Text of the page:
York, UK (December 27, 2013)—Researchers at the University of York in England are using a listening lab outfitted with D5 studio reference monitors from San Diego, CA-based Equator Audio to improve spatial sound quality in the home.
“The Interactive Media Lab at the University of York’s Department of Theatre, Film and Television is where we conduct our research,” explained Gavin Kearney, a spatial audio expert who is driving the research at the university. “There is a trend in the cinema industry to significantly increase the number of loudspeakers in theatres for an enhanced spatial audio experience. We’re looking to give viewers in the home the same sonic experience they would have in the cinema, but using a limited number of transducers located in the living room, preferably at the TV.”
“In order to do this,” he continued, “we need to develop signal processing that models how real-world sources (and loudspeaker systems) impart their soundfields onto a listener’s ears. So our work requires lots of soundfield measurement, algorithmic development, and perceptual listening tests. For this purpose, we need accurate and focused loudspeakers we can control. That’s where the Equator D5’s come in.”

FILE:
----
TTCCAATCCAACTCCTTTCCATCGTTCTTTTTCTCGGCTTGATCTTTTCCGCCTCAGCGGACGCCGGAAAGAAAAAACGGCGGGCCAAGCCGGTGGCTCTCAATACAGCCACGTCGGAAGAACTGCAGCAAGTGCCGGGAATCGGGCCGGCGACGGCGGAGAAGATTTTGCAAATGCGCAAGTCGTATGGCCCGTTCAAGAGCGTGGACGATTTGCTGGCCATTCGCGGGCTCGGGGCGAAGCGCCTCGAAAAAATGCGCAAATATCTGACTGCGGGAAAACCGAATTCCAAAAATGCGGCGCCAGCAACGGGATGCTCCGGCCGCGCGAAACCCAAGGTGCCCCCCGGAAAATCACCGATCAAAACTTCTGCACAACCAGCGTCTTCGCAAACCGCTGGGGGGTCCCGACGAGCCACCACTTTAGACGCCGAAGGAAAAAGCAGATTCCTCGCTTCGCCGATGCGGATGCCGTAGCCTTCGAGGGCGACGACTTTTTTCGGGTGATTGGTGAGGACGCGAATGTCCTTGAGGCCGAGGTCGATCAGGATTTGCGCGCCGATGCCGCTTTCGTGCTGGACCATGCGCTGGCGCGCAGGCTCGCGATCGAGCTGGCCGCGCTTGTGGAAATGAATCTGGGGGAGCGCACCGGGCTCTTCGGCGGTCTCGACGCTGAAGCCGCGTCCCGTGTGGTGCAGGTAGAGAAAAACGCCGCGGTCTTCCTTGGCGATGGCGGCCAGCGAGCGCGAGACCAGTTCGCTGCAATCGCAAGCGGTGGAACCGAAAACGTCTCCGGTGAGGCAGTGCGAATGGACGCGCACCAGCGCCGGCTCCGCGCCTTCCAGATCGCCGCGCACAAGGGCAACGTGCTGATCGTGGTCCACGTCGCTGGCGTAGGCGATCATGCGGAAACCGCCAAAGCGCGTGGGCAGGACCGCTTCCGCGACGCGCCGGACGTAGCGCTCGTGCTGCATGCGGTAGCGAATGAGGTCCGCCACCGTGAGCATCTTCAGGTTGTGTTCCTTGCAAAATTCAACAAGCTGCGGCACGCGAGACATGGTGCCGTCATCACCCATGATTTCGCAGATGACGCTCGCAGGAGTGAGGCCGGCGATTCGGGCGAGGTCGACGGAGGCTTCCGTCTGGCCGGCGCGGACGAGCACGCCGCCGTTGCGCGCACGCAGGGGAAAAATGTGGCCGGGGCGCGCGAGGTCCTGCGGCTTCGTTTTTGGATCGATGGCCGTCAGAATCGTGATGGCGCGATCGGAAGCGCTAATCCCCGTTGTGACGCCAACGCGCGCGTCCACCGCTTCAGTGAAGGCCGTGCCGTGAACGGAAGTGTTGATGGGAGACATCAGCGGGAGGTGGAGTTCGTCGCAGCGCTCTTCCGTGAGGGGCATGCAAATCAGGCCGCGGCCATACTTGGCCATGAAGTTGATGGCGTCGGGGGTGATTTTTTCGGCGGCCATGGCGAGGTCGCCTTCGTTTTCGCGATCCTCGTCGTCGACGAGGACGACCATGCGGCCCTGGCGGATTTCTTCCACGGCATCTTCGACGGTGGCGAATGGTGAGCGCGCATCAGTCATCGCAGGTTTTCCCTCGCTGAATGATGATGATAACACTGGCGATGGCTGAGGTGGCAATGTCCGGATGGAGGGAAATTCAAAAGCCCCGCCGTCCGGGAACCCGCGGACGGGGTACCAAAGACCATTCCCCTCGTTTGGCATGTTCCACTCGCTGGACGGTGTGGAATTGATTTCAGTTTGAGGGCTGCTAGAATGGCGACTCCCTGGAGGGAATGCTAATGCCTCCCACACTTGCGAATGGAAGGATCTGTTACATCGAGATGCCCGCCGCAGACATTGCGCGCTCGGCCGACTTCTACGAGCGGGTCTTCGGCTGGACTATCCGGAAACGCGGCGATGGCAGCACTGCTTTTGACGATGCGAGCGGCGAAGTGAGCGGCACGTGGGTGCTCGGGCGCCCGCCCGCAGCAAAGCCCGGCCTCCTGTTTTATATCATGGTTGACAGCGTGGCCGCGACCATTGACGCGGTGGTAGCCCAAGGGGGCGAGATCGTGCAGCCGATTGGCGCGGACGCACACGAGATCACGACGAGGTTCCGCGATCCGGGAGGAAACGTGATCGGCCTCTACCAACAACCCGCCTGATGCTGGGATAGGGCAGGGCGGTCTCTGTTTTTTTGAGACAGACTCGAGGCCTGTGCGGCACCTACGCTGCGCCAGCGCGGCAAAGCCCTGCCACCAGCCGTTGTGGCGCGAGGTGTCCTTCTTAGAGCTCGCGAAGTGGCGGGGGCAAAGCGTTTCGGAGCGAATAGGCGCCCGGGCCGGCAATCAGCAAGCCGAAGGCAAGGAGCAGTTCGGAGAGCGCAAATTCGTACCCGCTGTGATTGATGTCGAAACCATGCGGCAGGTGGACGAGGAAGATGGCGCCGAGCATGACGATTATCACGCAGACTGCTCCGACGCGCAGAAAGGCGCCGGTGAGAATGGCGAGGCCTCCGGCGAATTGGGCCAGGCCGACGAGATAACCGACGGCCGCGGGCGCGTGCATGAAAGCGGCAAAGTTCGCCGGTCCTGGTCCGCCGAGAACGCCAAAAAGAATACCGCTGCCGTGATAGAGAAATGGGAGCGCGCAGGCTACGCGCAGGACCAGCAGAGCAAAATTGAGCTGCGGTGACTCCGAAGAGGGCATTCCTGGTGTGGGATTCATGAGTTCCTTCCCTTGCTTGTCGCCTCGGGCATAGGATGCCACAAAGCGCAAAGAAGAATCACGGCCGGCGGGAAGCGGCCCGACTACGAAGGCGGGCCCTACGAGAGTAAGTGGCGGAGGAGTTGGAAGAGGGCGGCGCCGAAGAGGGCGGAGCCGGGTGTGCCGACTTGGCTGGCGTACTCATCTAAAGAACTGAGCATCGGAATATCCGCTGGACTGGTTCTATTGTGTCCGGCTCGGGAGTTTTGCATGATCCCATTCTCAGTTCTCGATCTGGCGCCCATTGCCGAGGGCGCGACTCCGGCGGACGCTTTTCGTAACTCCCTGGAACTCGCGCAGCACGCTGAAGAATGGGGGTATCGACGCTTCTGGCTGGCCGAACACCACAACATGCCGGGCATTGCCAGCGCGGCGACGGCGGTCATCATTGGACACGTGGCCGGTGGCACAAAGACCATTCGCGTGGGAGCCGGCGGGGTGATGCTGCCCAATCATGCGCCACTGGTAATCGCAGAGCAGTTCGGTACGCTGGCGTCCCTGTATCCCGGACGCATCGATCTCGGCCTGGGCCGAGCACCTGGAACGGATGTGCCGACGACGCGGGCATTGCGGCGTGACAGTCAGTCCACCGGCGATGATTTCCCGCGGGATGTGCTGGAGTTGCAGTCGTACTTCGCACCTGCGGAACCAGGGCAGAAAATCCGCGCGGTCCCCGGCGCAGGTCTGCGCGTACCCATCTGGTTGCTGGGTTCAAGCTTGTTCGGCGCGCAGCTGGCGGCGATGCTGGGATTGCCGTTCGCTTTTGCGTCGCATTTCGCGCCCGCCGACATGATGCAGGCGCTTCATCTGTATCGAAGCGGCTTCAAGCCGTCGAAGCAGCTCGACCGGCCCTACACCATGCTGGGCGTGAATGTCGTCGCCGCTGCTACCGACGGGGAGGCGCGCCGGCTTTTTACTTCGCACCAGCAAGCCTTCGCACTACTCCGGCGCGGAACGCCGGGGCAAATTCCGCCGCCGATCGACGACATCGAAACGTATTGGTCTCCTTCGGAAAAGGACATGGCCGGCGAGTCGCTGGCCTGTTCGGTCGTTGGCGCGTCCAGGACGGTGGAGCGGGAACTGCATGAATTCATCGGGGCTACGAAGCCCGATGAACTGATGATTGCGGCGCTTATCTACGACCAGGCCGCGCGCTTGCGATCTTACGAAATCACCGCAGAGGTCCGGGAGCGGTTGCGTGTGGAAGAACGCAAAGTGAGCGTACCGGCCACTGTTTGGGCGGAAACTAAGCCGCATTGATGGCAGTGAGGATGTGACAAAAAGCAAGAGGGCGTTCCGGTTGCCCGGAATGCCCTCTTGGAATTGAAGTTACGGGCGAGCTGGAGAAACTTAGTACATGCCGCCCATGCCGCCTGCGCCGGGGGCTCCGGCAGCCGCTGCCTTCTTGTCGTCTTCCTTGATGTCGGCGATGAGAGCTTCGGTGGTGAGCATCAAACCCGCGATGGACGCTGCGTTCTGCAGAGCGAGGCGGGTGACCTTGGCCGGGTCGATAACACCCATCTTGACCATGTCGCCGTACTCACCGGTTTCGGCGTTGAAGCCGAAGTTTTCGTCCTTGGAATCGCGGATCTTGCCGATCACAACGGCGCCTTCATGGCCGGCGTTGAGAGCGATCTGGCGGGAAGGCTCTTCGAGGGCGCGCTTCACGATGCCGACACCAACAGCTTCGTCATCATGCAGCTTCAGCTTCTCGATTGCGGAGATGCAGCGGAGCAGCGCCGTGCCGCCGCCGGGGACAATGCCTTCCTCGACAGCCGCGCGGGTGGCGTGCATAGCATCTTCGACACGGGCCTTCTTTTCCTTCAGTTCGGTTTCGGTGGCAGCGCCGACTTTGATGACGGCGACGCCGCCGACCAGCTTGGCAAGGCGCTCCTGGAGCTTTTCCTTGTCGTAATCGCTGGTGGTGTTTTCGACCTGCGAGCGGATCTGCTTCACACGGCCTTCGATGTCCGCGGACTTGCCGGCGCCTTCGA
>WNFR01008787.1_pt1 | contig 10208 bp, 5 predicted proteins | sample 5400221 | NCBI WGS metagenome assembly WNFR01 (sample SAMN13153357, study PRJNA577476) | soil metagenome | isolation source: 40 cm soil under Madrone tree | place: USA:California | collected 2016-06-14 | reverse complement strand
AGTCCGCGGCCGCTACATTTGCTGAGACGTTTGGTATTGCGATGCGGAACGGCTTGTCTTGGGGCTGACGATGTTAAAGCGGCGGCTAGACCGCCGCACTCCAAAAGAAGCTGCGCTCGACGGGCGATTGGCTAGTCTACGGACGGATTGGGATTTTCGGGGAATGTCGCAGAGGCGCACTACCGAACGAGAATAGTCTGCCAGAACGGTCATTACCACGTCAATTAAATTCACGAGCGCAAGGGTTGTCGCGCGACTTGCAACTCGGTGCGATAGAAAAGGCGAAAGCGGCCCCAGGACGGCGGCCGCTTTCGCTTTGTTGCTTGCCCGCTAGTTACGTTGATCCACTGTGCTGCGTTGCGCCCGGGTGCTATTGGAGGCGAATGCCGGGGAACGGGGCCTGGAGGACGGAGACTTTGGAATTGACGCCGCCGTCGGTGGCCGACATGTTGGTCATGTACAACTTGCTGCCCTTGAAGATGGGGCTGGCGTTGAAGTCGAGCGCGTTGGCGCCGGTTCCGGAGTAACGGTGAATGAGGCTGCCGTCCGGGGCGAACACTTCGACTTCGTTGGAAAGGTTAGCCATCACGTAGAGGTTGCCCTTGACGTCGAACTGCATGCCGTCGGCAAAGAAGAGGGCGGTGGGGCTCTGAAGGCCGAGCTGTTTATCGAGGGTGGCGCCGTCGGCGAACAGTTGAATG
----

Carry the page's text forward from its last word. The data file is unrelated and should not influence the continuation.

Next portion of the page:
The research setup involves placing the D5s on a sphere in three layers. There are eight D5 loudspeakers at ear height, arranged in an octagon—with four above and four below, forming a cube within the sphere. This setup enables Kearney and his associates to spatially reproduce soundfields at 16 points around the listener. There are plans to extend this setup to 32- and 64-loudspeaker configurations.